The Ragdoll History: 5 Decades in the making
The beginning of the Ragdoll breed is just as controversial and shrouded in myths as the breed itself. The recorded history is somewhat confusing and full of contradictions, some parts of it even proven to be impossible. There are some elements that we know for certain, though; the Ragdoll was founded in Riverside California in the 60’s by a woman named Ann Baker, and the foundation cat of the breed was an ordinary non-pedigree cat called Josephine.
Ann Baker was a breeder of Persian cats, mostly blacks, before she started working on Ragdolls. Josephine was a white, long-haired cat who belonged to Baker’s neighbour Mrs. Pennels. Like many cats in the area, Josephine was half feral and she often produced kittens. At one time Josephine was hit by a car and Ann Baker’s neighbours, who worked at the local university, rescued her and she was nursed back to health. During this time Josephine had to stay indoors and she became somewhat tamer. When she had her next litter, the kittens were born in the house where Ann Baker first noticed them.
Josephine’s previous kittens had been half wild like Josephine herself, but after the road accident they were quite the opposite. They were very relaxed and social; in fact Mrs. Pennels regarded them as a real nuisance! It is not quite clear what exactly was so different in those kittens and how they came to be that way. One theory goes that the road accident changed Josephine’s genes, which is quite impossible. Ann Baker also claimed at one point that Josephine was “fixed” at the university after the accident and she had new genes inserted in her; this would have been impossible in the 60’s, even if someone would have had a good reason to do so. Another theory suggests that Josephine had a mutation in her reproductive cells, which is possible in theory, but highly unlikely since there must be more than one gene responsible for the kitten’s temperament. In any case Ann saw something so special about the kittens that she eventually decided to use them for creating a new breed.
The first Josephine’s kitten Ann acquired was Buckwheat, a black female that looked somewhat like a Burmese. Ann was later given another daughter of Josephine, a bi-colour she called Raggedy Ann Fugianna. The father of Fugianna was mitted Daddy Warbucks, a son of Josephine’s, owned by Mrs. Pennels. All these cats were Josephine’s offspring, but they probably all had different sires. Ann was very impressed by the looks of Daddy Warbucks, who had the appearance of a Birman with a nose blaze and a white tip on the tail. It was this cat that Ann called the “Father of the true Ragdoll look”, she borrowed him often for her Ragdoll breeding program. These three cats are the foundation stock of Ragdolls, for Ann never had a chance to get any more Josephine’s kittens. When Josephine had her next litter, the owner’s husband had Josephine and her kittens destroyed.
Ann promoted the breed with ads and fliers and soon Ragdolls started to have the attention of the media. When the breeding program was well established, Ann Baker did something unheard of in the world of cat fancy; she trademarked the Ragdoll name, and other Ragdoll breeders had to make a contract and pay royalty fees for every kitten they sold. Ann also started a registry called the International Ragdoll Cat Association (IRCA), which was not connected to the big cat associations. Ann had very strict breeding policies, which other breeders had to follow in order to get the kittens registered as “real” Ragdolls. In time Ann also started to make very strange, if not downright amusing claims. For example she said that Ragdolls had human or raccoon genes, they were immune to pain and fear and they were the last link between humans and space aliens! The relationships between Ann and other Ragdoll breeders got tense and many gave up and quit. Finally a group of breeders got tired of the arrangement and decided to split from IRCA and start to work on getting Ragdolls accepted by the major cat fancy associations. The most instrumental figures on this were Laura and Danny Deyton, who luckily had obtained their Ragdolls before Ann’s breeding policies were implemented, and were technically free to follow their own breeding program.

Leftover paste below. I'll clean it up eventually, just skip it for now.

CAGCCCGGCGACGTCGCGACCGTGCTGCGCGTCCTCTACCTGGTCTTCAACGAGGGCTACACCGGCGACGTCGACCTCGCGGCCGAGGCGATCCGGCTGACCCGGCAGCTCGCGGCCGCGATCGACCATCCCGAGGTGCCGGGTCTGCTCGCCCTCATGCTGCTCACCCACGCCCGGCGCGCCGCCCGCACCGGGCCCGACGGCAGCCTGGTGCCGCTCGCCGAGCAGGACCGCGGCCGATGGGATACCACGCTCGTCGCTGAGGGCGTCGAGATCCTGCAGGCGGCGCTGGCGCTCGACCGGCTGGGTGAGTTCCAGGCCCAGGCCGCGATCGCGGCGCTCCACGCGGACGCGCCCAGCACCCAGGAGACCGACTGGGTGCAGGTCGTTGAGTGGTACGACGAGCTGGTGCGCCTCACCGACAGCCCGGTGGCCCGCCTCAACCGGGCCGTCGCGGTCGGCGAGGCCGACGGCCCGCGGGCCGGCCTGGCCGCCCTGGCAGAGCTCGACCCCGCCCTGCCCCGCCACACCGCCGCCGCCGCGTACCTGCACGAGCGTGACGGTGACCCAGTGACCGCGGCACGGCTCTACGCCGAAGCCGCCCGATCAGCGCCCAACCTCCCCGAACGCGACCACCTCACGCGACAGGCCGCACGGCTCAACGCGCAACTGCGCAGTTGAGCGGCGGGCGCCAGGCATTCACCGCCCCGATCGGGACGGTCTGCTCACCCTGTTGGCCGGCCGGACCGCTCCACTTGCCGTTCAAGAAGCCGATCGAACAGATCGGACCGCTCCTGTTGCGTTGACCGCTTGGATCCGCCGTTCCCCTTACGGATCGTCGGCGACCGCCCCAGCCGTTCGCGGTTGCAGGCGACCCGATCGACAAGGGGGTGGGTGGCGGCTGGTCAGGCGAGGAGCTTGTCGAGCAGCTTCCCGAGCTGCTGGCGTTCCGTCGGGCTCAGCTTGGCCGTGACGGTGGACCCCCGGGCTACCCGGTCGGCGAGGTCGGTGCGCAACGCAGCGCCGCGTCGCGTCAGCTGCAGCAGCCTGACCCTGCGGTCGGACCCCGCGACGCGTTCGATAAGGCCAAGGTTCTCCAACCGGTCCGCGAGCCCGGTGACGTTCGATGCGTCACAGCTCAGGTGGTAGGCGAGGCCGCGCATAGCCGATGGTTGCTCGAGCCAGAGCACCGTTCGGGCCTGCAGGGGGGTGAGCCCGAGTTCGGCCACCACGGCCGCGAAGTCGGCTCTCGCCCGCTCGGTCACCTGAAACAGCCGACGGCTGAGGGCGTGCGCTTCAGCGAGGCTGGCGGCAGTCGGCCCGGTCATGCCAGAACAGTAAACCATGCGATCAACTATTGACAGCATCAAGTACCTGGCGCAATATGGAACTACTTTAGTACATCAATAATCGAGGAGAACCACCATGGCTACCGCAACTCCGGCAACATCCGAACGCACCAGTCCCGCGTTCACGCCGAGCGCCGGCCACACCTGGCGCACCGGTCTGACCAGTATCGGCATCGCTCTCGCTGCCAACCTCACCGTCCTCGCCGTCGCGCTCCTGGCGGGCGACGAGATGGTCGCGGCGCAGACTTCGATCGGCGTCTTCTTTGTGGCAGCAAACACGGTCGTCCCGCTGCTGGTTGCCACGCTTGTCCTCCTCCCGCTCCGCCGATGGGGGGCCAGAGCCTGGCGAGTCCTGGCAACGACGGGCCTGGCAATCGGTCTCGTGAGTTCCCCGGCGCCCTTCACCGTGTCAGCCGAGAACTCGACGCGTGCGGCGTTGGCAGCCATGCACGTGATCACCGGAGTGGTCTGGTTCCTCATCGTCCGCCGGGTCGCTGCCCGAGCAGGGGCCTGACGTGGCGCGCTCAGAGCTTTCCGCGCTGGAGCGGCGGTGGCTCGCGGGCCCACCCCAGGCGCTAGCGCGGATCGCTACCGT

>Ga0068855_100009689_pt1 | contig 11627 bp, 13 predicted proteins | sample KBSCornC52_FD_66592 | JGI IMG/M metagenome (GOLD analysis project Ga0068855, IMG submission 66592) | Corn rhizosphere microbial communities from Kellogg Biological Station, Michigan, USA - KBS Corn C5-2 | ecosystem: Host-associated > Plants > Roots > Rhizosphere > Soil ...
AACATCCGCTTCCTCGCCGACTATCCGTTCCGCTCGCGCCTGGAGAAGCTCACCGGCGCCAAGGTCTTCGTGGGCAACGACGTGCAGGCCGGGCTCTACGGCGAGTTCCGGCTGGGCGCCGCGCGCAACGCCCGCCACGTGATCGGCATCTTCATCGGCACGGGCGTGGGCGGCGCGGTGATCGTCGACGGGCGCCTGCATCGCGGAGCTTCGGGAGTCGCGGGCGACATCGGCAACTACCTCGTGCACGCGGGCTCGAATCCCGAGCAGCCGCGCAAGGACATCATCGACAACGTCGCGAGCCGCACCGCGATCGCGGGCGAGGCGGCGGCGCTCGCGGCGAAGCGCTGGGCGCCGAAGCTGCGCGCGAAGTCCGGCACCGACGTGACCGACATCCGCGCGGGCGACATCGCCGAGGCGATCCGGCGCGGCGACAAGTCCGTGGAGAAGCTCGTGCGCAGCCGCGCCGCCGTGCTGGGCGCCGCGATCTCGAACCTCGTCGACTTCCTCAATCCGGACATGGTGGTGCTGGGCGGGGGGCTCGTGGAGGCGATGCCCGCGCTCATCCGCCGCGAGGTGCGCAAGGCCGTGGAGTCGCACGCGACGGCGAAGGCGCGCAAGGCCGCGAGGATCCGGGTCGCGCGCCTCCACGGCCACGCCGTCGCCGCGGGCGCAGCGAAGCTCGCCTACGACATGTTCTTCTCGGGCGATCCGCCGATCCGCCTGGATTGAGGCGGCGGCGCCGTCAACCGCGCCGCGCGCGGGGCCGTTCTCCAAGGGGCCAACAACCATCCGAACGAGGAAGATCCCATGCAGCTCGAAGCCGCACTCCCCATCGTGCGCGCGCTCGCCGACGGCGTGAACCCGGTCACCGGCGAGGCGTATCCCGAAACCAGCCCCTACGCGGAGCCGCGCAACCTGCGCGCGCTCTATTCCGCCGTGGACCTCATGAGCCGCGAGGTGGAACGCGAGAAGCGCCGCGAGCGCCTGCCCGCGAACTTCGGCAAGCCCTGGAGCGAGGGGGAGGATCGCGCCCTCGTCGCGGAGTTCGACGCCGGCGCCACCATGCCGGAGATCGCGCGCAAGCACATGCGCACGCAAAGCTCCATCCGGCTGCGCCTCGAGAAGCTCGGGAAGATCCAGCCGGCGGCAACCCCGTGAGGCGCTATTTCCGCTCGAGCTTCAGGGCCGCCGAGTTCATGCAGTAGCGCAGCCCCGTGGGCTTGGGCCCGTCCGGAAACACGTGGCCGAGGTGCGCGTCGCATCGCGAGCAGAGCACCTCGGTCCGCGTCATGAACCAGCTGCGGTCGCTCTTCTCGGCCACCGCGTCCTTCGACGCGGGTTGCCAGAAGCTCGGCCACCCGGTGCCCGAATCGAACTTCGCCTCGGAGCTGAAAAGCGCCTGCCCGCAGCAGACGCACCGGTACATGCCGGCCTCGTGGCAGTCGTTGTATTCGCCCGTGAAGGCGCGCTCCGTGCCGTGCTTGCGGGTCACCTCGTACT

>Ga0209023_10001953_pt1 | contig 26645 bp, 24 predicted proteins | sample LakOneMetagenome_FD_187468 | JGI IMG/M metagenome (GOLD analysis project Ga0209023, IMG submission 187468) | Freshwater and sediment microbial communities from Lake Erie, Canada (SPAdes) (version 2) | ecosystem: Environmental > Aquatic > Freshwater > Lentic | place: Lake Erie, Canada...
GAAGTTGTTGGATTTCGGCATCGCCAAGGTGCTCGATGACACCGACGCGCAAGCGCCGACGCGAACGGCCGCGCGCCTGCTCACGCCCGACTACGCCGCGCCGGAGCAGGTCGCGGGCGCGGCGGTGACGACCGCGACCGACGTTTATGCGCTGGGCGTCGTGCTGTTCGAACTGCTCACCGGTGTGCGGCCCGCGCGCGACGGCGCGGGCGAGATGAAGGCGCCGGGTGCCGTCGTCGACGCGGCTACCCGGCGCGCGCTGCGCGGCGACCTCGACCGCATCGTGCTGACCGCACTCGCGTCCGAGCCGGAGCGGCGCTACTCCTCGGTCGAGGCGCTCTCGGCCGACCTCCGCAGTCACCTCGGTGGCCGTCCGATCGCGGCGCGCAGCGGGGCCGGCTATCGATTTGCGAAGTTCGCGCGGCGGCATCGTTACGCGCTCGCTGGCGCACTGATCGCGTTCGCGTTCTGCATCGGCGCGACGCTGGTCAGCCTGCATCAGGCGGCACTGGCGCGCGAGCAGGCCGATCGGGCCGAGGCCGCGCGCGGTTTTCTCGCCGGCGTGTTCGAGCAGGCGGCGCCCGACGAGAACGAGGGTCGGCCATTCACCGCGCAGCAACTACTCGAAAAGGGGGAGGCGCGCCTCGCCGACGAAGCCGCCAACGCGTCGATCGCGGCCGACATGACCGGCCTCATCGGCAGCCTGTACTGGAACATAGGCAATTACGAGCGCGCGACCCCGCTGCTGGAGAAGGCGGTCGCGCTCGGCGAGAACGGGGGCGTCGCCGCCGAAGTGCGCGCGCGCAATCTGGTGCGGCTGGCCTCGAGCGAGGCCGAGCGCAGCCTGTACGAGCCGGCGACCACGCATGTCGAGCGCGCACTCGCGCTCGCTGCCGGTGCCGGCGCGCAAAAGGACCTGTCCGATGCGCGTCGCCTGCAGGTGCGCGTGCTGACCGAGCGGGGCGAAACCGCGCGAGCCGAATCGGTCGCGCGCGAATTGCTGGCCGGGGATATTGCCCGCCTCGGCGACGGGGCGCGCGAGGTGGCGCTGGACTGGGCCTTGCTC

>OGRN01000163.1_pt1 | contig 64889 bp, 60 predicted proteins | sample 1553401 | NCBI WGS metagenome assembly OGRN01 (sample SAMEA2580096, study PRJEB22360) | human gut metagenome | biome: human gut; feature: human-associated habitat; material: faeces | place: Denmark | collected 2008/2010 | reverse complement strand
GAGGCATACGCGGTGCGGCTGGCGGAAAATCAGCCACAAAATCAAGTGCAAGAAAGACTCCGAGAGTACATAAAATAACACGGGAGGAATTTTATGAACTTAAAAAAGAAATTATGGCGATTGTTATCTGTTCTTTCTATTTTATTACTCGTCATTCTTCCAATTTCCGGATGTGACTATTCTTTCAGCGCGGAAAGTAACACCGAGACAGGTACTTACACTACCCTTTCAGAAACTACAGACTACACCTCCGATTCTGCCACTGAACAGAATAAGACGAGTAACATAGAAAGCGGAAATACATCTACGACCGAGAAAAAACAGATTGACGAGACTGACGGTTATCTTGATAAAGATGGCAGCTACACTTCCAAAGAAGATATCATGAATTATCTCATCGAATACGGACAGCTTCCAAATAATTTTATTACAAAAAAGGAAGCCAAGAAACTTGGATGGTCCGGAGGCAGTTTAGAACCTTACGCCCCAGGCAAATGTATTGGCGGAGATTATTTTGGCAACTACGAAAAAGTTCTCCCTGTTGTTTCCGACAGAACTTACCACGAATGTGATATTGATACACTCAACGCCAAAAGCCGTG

The Ragdoll Society, which was later changed to the Ragdoll Fancier’s Club and then to the present Ragdoll Fanciers´ Club International (RFCI), was established in 1971 to promote the breed in the biggest cat associations so that Ragdolls could be shown more widely. In 1967 Ragdolls were first recognized in the USA and in 1981 Ragdolls were first exported to overseas. Due to its curious name and the strange myths associated with them, Ragdolls were often represented in the mainstream media and more and more people got interested in the breed. The fame has had its drawbacks though; many cat associations refused to accept the breed for a long time because it was considered inhumane to breed a cat that didn’t feel fear or couldn’t protect itself! Fortunately these misunderstandings have mostly been corrected by now and the Ragdoll has become perhaps the largest-growing cat breed in the history of the cat fancy!
Today the Ragdoll is still a relatively rare breed, but the number of Ragdolls and breeders is growing very rapidly. Ann Baker died in 1997, feeling bitter and betrayed for the rest of her life. The Ragdoll trademark and IRCA remained active after her death, and there are still both IRCA and non-IRCA Ragdolls on the market. IRCA is still not associated with any of the major cat associations, and because the IRCA breeders are not allowed to register in any other associations, the number of breeders is very small and continues to drop. RFCI is also still functional. Right now Ragdolls are accepted by all cat associations, with many breeders breeding newer colors and patterns to the breed.